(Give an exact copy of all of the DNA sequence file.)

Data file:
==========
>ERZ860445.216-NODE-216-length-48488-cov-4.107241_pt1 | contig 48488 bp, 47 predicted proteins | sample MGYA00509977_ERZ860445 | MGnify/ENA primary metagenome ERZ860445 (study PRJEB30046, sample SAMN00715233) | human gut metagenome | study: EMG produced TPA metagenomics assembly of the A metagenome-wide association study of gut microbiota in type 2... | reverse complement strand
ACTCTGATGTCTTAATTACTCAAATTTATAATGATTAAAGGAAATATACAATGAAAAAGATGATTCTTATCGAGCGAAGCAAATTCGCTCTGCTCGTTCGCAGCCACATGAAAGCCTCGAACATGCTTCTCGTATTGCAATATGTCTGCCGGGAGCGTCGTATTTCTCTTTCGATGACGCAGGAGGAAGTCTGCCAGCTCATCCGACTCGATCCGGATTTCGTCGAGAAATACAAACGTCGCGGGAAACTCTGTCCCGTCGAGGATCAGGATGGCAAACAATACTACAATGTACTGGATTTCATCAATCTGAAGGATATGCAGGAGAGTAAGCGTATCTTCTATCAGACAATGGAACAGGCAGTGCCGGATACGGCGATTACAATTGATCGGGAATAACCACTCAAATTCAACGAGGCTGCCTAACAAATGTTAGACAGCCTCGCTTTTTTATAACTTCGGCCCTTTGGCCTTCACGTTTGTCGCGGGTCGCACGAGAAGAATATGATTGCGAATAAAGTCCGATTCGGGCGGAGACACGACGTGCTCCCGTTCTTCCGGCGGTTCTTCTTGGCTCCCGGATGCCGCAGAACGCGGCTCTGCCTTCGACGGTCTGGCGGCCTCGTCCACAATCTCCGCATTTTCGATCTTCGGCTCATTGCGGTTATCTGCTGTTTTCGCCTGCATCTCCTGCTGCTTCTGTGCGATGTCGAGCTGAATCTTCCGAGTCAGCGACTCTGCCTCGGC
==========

>ERZ860445.216-NODE-216-length-48488-cov-4.107241_pt1 | contig 48488 bp, 47 predicted proteins | sample MGYA00509977_ERZ860445 | MGnify/ENA primary metagenome ERZ860445 (study PRJEB30046, sample SAMN00715233) | human gut metagenome | study: EMG produced TPA metagenomics assembly of the A metagenome-wide association study of gut microbiota in type 2... | reverse complement strand
ACTCTGATGTCTTAATTACTCAAATTTATAATGATTAAAGGAAATATACAATGAAAAAGATGATTCTTATCGAGCGAAGCAAATTCGCTCTGCTCGTTCGCAGCCACATGAAAGCCTCGAACATGCTTCTCGTATTGCAATATGTCTGCCGGGAGCGTCGTATTTCTCTTTCGATGACGCAGGAGGAAGTCTGCCAGCTCATCCGACTCGATCCGGATTTCGTCGAGAAATACAAACGTCGCGGGAAACTCTGTCCCGTCGAGGATCAGGATGGCAAACAATACTACAATGTACTGGATTTCATCAATCTGAAGGATATGCAGGAGAGTAAGCGTATCTTCTATCAGACAATGGAACAGGCAGTGCCGGATACGGCGATTACAATTGATCGGGAATAACCACTCAAATTCAACGAGGCTGCCTAACAAATGTTAGACAGCCTCGCTTTTTTATAACTTCGGCCCTTTGGCCTTCACGTTTGTCGCGGGTCGCACGAGAAGAATATGATTGCGAATAAAGTCCGATTCGGGCGGAGACACGACGTGCTCCCGTTCTTCCGGCGGTTCTTCTTGGCTCCCGGATGCCGCAGAACGCGGCTCTGCCTTCGACGGTCTGGCGGCCTCGTCCACAATCTCCGCATTTTCGATCTTCGGCTCATTGCGGTTATCTGCTGTTTTCGCCTGCATCTCCTGCTGCTTCTGTGCGATGTCGAGCTGAATCTTCCGAGTCAGCGACTCTGCCTCGGC